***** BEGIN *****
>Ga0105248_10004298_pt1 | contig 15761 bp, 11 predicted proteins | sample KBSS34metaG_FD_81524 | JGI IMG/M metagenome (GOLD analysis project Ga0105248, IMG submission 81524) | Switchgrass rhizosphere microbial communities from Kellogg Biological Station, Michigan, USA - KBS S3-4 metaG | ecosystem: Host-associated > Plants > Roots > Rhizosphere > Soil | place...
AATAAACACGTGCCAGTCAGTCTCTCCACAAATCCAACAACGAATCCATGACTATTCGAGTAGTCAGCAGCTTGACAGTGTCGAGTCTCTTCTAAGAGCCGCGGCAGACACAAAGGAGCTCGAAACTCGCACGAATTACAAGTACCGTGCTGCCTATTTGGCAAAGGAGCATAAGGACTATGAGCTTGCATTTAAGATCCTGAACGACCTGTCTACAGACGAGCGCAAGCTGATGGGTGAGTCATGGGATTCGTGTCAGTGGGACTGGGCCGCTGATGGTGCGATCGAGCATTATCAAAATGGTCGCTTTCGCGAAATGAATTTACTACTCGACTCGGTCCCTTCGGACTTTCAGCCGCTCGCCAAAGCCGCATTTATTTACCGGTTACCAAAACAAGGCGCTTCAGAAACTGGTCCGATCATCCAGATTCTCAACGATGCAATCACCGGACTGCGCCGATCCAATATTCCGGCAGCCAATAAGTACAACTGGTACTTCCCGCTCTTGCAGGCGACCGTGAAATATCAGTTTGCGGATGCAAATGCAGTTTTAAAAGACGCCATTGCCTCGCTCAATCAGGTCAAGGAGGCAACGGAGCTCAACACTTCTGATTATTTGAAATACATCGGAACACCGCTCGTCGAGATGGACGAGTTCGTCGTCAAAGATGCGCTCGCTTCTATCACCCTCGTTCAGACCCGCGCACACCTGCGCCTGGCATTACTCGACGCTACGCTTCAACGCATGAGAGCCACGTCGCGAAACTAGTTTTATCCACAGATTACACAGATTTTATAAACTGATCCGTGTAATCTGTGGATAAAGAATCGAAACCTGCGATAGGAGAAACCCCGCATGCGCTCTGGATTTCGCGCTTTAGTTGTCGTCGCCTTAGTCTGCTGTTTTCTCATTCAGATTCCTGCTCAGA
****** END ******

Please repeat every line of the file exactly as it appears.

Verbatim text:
>Ga0105248_10004298_pt1 | contig 15761 bp, 11 predicted proteins | sample KBSS34metaG_FD_81524 | JGI IMG/M metagenome (GOLD analysis project Ga0105248, IMG submission 81524) | Switchgrass rhizosphere microbial communities from Kellogg Biological Station, Michigan, USA - KBS S3-4 metaG | ecosystem: Host-associated > Plants > Roots > Rhizosphere > Soil | place...
AATAAACACGTGCCAGTCAGTCTCTCCACAAATCCAACAACGAATCCATGACTATTCGAGTAGTCAGCAGCTTGACAGTGTCGAGTCTCTTCTAAGAGCCGCGGCAGACACAAAGGAGCTCGAAACTCGCACGAATTACAAGTACCGTGCTGCCTATTTGGCAAAGGAGCATAAGGACTATGAGCTTGCATTTAAGATCCTGAACGACCTGTCTACAGACGAGCGCAAGCTGATGGGTGAGTCATGGGATTCGTGTCAGTGGGACTGGGCCGCTGATGGTGCGATCGAGCATTATCAAAATGGTCGCTTTCGCGAAATGAATTTACTACTCGACTCGGTCCCTTCGGACTTTCAGCCGCTCGCCAAAGCCGCATTTATTTACCGGTTACCAAAACAAGGCGCTTCAGAAACTGGTCCGATCATCCAGATTCTCAACGATGCAATCACCGGACTGCGCCGATCCAATATTCCGGCAGCCAATAAGTACAACTGGTACTTCCCGCTCTTGCAGGCGACCGTGAAATATCAGTTTGCGGATGCAAATGCAGTTTTAAAAGACGCCATTGCCTCGCTCAATCAGGTCAAGGAGGCAACGGAGCTCAACACTTCTGATTATTTGAAATACATCGGAACACCGCTCGTCGAGATGGACGAGTTCGTCGTCAAAGATGCGCTCGCTTCTATCACCCTCGTTCAGACCCGCGCACACCTGCGCCTGGCATTACTCGACGCTACGCTTCAACGCATGAGAGCCACGTCGCGAAACTAGTTTTATCCACAGATTACACAGATTTTATAAACTGATCCGTGTAATCTGTGGATAAAGAATCGAAACCTGCGATAGGAGAAACCCCGCATGCGCTCTGGATTTCGCGCTTTAGTTGTCGTCGCCTTAGTCTGCTGTTTTCTCATTCAGATTCCTGCTCAGA